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You Can’t Base an Imputed Income Amount on Wishful Thinking


No one likes to hear someone say, “You could make so much money if only you would do X, Y, and Z.”  Coming from a party guest, especially one that you do not know very well, you can easily chalk it up to infelicitous small talk.  Between spouses, though, this topic of conversation amounts to fighting words.  Plenty of people resent their spouses’ career decisions, but there is an unwritten rule that supporting your spouse in his or her pursuit of professional goals, whatever those goals might be, is an implicit marriage vow.  Some people even cite constant pressure from their spouses to earn more money at any cost as one of the factors that made them decide to divorce.  Unfortunately, the conflict about what constitutes an adequate income and the lengths you should go to in order to get it does not always end as soon as your divorce becomes final.  If your ex-spouse can persuade the court that you are voluntarily underemployed, the court will impute income to you and base its decisions on alimony, child support, and division of marital property on this amount.  Imputed income is when the court decides how much money you should make.  Calculating imputed income is an inexact science, to say the least, and there is plenty of room for disagreement, even before either spouse calls in the vocational experts to testify.  If your ex-spouse thinks that money grows on trees and that the court should order you to harvest it, contact a Boca Raton divorce lawyer.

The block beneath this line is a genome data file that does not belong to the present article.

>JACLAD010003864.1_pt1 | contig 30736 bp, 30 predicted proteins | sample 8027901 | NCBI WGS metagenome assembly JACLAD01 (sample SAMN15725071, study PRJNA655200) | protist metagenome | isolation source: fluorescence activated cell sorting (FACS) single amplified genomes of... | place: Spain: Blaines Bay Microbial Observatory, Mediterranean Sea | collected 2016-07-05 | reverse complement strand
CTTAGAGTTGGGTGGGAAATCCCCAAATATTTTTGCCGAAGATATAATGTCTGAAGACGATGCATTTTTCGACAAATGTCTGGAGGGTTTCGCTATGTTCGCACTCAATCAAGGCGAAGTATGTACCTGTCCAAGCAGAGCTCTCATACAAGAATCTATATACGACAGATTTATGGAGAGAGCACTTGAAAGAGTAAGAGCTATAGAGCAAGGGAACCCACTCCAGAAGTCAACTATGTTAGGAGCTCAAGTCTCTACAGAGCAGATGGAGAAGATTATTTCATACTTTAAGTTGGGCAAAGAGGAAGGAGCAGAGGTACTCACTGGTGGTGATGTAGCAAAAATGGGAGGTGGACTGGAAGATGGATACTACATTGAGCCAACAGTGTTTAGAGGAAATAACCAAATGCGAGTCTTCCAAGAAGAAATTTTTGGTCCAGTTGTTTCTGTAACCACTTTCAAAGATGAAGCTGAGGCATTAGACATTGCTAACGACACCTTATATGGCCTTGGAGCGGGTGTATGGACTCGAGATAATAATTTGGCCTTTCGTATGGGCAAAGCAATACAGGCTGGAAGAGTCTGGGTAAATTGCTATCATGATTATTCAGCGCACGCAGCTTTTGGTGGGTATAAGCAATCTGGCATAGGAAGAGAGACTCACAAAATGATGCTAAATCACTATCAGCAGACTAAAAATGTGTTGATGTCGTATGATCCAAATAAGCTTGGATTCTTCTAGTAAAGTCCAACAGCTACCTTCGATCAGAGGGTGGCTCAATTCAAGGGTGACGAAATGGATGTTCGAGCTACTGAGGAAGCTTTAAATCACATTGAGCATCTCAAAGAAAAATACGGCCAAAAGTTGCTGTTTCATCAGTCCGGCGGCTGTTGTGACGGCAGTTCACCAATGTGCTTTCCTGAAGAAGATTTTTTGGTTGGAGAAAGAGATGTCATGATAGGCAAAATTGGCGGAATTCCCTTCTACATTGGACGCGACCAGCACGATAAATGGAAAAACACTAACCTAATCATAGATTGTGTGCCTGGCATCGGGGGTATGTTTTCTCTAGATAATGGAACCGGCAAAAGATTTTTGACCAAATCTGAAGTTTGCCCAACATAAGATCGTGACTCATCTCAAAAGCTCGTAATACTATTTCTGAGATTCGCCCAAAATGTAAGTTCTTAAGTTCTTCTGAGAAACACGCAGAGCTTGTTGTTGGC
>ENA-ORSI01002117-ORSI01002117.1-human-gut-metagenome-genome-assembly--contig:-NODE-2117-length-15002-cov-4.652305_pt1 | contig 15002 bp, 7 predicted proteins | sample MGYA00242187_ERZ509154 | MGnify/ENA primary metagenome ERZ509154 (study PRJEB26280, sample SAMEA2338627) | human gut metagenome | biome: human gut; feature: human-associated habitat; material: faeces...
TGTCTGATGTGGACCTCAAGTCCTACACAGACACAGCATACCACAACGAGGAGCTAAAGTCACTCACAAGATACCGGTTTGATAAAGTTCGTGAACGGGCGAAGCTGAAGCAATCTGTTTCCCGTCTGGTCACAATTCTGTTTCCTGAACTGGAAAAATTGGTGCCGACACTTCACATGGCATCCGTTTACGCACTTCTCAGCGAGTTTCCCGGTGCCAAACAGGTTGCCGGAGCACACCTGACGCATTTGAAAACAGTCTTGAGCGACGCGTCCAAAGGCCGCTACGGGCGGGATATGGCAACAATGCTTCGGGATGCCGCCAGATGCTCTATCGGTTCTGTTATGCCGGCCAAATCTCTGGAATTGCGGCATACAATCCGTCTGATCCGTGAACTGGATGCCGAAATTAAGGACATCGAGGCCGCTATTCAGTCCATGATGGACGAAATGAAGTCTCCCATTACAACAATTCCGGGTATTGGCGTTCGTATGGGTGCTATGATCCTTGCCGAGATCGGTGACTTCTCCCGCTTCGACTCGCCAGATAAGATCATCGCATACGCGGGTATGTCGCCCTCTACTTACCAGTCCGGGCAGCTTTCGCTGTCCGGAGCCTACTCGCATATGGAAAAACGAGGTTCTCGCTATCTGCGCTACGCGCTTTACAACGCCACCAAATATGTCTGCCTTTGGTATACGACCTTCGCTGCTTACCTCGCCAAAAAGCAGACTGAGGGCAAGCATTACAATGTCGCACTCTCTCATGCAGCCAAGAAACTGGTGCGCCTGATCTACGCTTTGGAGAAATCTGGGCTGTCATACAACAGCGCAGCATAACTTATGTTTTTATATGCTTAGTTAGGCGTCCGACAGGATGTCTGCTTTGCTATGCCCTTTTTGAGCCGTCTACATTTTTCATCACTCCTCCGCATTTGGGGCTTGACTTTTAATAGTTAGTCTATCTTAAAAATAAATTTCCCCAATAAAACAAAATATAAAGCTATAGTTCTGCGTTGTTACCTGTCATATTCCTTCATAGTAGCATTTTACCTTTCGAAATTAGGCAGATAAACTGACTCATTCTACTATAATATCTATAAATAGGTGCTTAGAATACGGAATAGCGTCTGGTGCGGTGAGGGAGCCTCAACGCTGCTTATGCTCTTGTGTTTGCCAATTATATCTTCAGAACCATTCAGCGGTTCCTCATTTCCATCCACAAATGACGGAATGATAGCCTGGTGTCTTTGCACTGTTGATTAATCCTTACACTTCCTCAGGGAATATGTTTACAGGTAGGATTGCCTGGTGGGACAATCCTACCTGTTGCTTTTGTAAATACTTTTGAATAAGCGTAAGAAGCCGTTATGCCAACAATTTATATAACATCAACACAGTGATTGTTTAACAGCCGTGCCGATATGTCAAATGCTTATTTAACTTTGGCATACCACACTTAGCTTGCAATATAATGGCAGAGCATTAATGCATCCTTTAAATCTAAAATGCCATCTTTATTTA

When You and Your Ex-Spouse Disagree About the Labor Market

A divorced father had earned a six-figure annual salary in the restaurant industry during his marriage to his first wife, both as an employee of someone else’s restaurant and as the owner of his own.  After the divorce, the man remarried, and he and his second wife wished for a quieter life, so they sold the restaurant and moved to Panama City, where they opened a coffee shop.  Several years after the divorce, the former couple disagreed about how much money the man should pay.  His ex-wife insisted that he could still earn $100,000 per year if he operated a restaurant in Miami or another of Florida’s most expensive commercial centers.  The ex-husband asked the court not to base his income on that amount.

The court sided with the ex-husband and did not increase his alimony amount.  “If you moved to Miami” is a big “if” when you live in Panama City, all the way on the other side of Florida.  Finding a job that pays as much as other people think you can earn is never as easy as it sounds, and judges understand this, especially when you show them compelling evidence.

Contact Schwartz | White About Living a Quiet Life After Divorce

A South Florida family law attorney can help you if your ex-spouse’s materialistic mindset is leading to conflict about your finances, even though you got divorced years ago.  Contact Schwartz | White in Boca Raton, Florida about your case.



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